Full Text Available The current study reports results on the investigation of the possibility of using 11-aminoundecanoic acid (AA as an inhibitor of general corrosion of carbon steel (CS in HCl under a range of experimental conditions: inhibitor concentration, exposure time, electrolyte temperature and pH and CS surface roughness. It was found that AA acts as a mixed-type inhibitor, yielding maximum inhibition efficiency of 97 %. The adsorption of AA onto the CS surface was described by the Langmuir adsorption isotherm. The corresponding apparent Gibbs free energy of AA adsorption on CS at 295 K was calculated to be −30.2 kJ mol–1. The adsorption process was found to be driven by a positive change in entropy of the system. PM-IRRAS measurements revealed that the adsorbed AA layer is amorphous, which can be attributed to the repulsion between the neighboring positively charged amine groups and a high heterogeneity of the CS surface. It was also found that the AA provides very good corrosion protection of CS of various surface roughness, and over a prolonged time.

  13. Welding of carbon steel vessels without post weld heat treatment

    The methods available for the repair welding of carbon steel vessels without post weld heat treatment and with particular reference to service in a sour environment have been reviewed. All the available techniques have the common aim of providing adequate properties in the weld metal and heat affected zone without the need for a full post weld stress relief. The heat that is required to provide the necessary metallurgical changes comes, therefore, from an alternate source. The two sources used are heat from suitably placed subsequent weld passes or from localized external heat sources. The technique presently being used by Ontario Hydro to repair vessels subject to sour service utilizes both a high preheat and a welding technique which is designed to temper the heat affected zone formed in the base material by the first weld pass. This technique is an improvement over the 'half bead' techniques given in the ASME X1 code and has been shown to be capable of reducing the hardness of the heat affected zone to an acceptable level. Certain recommendations have been made which could improve control of the technique presently used by Ontario Hydro and provide measurable parameters between procedural tests and the actual weld repairs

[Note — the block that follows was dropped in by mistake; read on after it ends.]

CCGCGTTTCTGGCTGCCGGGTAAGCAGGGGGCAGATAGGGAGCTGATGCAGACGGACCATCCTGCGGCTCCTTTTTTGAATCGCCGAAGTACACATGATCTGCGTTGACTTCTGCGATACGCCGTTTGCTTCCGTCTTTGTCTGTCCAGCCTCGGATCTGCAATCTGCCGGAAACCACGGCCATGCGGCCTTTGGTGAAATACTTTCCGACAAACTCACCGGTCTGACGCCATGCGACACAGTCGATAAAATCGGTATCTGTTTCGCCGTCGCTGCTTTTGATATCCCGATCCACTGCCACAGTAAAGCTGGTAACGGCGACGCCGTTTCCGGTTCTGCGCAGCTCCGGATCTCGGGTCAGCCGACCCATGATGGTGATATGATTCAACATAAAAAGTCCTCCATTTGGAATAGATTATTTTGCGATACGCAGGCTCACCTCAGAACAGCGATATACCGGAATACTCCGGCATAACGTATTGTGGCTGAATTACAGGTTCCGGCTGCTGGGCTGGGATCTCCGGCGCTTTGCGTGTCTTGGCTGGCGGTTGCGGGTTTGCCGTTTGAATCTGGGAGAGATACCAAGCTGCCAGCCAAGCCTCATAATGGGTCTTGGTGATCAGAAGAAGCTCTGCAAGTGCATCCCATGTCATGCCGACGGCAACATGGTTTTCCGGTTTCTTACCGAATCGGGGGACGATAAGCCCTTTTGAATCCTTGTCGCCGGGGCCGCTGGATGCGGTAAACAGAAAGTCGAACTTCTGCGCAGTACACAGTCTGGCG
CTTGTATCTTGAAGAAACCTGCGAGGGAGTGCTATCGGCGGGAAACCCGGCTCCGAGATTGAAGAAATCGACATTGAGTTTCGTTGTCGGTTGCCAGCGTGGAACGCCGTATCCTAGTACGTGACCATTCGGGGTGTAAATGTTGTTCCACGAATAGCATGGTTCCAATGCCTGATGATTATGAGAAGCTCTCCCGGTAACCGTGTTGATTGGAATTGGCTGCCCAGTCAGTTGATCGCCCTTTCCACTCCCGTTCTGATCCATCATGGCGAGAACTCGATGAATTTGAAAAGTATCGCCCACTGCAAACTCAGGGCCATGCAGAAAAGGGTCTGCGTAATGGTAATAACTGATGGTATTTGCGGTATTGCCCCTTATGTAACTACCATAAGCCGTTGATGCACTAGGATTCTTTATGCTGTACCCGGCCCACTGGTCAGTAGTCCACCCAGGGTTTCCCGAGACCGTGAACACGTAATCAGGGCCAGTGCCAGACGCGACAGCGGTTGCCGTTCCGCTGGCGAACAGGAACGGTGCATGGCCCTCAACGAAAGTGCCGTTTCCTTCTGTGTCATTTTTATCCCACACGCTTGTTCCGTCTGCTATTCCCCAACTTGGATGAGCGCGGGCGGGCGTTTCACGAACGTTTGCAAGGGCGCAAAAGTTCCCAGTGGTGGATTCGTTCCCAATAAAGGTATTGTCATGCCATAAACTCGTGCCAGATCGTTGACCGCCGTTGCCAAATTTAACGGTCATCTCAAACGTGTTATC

14. Acceptance criteria for corroded carbon steel piping containing weld defects

    Acceptance criteria for corroded low temperature, low pressure carbon steel piping containing weld defects is presented along with a typical application of these criteria. They are intended to preclude gross rupture or rapidly propagating failure due to uniform wall thinning, local wall thinning, pitting corrosion and weld defects. The minimum allowable uniform wail thickness is based on the code-of-record allowable stress and fracture criteria. Weld defects are postulated as potential sites for fracture initiation. CEGB/R6 failure assessment diagram is used as the fracture criteria to determine the minimum allowable wall thickness. Design of a large portion of the low temperature, low pressure piping is dominated by axial stresses. Existing local wall thinning acceptance criteria address high pressure piping where hoop stress dominates the design. The existing criteria is over conservative, in some cases, when used on low pressure piping. Local wall thinning criteria is developed to limit the axial stress on the locally thinned section, based on a reduced average thickness. Limits on pit density are also developed to provide acceptance criteria for pitted piping

  15. Parameters Optimization of Low Carbon Low Alloy Steel Annealing Process

    Maoyu ZHAO; Qianwang CHEN

    2013-01-01

    A suitable match of annealing process parameters is critical for obtaining the fine microstructure of material.Low carbon low alloy steel (20CrMnTi) was heated for various durations near Ac temperature to obtain fine pearlite and ferrite grains.Annealing temperature and time were used as independent variables,and material property data were acquired by orthogonal experiment design under intercritical process followed by subcritical annealing process (IPSAP).The weights of plasticity (hardness,yield strength,section shrinkage and elongation) of annealed material were calculated by analytic hierarchy process,and then the process parameters were optimized by the grey theory system.The results observed by SEM images show that microstructure of optimization annealing material are consisted of smaller lamellar pearlites (ferrite-cementite)and refining ferrites which distribute uniformly.Morphologies on tension fracture surface of optimized annealing material indicate that the numbers of dimple fracture show more finer toughness obviously comparing with other annealing materials.Moreover,the yield strength value of optimization annealing material decreases apparently by tensile test.Thus,the new optimized strategy is accurate and feasible.

  16. Elucidation of mechanism wear carbon steel with structure of martensite

    I. A. Vakulenko

    2013-04-01